The trial court's August 2, 1996, judgment implies all necessary findings of fact to support it are present, provided that the proposition is one raised by the pleadings and supported by the evidence.   See Worford v. Stamper, 801 S.W.2d 108, 109 (Tex.1990).   The issue of whether Jones' heart ailment was caused by his cut finger was raised by the pleadings and evidence before the 270th Judicial District Court and was decided in Jones' favor in that court.   For these reasons, the 270th Judicial District Court's judgment also has preclusive effect on whether Jones' heart ailment is a compensable injury.

Former Article 8307 of the Workers' Compensation Act

 Wausau's main contention is not that the elements of collateral estoppel were not met in either the 1979 Board awards or the 1996 270th Judicial District Court judgment, but instead that the use of collateral estoppel is precluded by statute in these circumstances.   Wausau contends that Tex.Rev.Civ. Stat. Ann. art. 8307, § 5, specifically bars the application of res judicata in claims for future medical benefits under the Workers' Compensation Act. Wausau concludes that the statute authorizes it to contest whether Jones' later-incurred medical expenses for his heart infection are naturally related to his injured finger.

A brief history of Articles 8306 and 8307 will be useful in determining their purpose and meaning.   Before the 1957 amendment, Section 7 of Article 8306 provided, generally, that the insurer should furnish reasonable medical and hospital services for an injured worker during the first four weeks following injury and, on proper weekly certificates, should furnish additional medical services for a total period not exceeding ninety-one days and additional hospital services for a total period not exceeding 180 days.   See Tex. Cas. Ins. Co. v. Beasley, 391 S.W.2d 33, 39 (Tex.1965) (op. on reh'g).   The amendment of 1957 removed the time limitation on the insurer's liability for medical and hospital services.  Id. The Act of 1957 also added a new paragraph to Section 5 of Article 8307, which states:

Notwithstanding any other provision of this law, as amended, no award of the Board, and no judgment of the court, having jurisdiction of a claim against the association for the cost or expense of items of medical aid, hospital services, nursing, chiropractic services, medicines or prosthetic appliances furnished to an employee under circumstances creating a liability therefor on the part of the association under the provisions of this law, shall include in such award or judgment any cost or expense of any such items not actually furnished to and received by the employee prior to the date of said award or judgment.   The first such final award or judgment rendered on such claim shall be res judicata of the liability of the association for all such cost or expense which could have been claimed up to the date of said award or judgment and of the issue that the injury of said employee is subject to the provisions of this law with respect to such items, but shall not be res judicata of the obligation of the association to furnish or pay for any such items after the date of said award or judgment.   After the first such final award or judgment, the Board shall have continuing jurisdiction in the same case to render successive awards to determine the liability of the association for the cost or expense of any such items actually furnished to and received by said employee not more than six (6) months prior to the date of each such successive award, until the association shall have fully discharged its obligation under this law to furnish all such medical aid, hospital services, nursing, chiropractic services, medicines or prosthetic appliances to which said employee may be entitled;  provided, each such successive award of the Board shall be subject to a suit to set aside said award by a court of competent jurisdiction, in the same manner as provided in the case of other awards under this law.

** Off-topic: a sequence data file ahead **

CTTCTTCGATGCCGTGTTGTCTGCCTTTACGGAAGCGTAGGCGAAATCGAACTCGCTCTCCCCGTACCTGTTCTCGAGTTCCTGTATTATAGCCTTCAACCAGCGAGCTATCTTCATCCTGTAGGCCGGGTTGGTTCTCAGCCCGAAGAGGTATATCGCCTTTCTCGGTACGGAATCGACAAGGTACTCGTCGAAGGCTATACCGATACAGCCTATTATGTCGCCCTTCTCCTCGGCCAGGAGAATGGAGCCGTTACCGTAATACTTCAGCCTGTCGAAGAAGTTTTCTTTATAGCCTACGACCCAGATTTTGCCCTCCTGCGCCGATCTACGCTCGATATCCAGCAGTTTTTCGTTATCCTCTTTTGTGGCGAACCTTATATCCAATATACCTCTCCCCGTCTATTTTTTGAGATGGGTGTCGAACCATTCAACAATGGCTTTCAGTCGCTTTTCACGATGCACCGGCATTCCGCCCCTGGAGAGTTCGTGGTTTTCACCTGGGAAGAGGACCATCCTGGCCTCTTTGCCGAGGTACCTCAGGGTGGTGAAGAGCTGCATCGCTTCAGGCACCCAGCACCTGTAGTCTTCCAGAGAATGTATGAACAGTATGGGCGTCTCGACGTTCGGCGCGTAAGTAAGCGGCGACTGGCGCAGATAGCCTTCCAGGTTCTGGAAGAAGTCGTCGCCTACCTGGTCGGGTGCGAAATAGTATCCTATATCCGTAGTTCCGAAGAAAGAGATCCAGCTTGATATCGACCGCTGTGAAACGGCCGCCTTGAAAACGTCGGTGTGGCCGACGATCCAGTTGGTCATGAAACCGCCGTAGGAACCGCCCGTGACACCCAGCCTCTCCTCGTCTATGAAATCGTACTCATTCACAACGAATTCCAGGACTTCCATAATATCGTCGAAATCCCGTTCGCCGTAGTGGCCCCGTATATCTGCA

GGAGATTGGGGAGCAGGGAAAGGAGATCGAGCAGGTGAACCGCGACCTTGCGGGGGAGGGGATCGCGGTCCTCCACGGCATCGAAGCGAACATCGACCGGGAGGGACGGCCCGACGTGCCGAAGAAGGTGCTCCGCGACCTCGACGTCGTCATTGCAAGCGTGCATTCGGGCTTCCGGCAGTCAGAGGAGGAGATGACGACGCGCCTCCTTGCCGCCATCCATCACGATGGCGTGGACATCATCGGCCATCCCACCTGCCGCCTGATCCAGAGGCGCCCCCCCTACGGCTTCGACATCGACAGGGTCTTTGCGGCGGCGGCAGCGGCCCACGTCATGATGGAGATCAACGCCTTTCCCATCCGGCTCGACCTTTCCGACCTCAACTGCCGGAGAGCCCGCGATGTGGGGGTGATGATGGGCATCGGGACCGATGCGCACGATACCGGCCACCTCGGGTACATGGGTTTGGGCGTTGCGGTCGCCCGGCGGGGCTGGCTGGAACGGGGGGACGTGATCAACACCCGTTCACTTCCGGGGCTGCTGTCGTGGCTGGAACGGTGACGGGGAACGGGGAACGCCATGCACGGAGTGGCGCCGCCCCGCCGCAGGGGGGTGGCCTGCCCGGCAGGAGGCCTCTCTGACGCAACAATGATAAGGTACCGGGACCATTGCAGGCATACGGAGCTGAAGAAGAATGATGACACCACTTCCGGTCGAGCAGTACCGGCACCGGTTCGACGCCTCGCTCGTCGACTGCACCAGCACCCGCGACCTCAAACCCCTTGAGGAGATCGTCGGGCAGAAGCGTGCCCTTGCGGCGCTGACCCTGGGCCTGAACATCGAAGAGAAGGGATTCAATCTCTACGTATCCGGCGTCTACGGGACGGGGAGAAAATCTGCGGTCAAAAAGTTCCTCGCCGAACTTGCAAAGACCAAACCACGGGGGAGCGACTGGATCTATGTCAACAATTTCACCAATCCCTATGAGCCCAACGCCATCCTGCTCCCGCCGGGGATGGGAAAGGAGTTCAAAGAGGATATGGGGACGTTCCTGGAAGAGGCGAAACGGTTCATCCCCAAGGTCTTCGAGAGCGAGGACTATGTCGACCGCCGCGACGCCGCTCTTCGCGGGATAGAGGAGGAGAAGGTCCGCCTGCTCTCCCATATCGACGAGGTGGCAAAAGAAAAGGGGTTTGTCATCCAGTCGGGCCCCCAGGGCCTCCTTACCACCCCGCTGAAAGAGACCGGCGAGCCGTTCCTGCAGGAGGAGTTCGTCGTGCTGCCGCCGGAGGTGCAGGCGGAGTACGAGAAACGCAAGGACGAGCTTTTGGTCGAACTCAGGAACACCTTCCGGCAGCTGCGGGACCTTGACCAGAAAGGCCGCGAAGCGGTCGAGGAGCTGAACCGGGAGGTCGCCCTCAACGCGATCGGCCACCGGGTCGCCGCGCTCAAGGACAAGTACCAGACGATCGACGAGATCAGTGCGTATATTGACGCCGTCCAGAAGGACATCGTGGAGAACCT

Tex.Rev.Civ. Stat. Ann. art. 8307, § 5.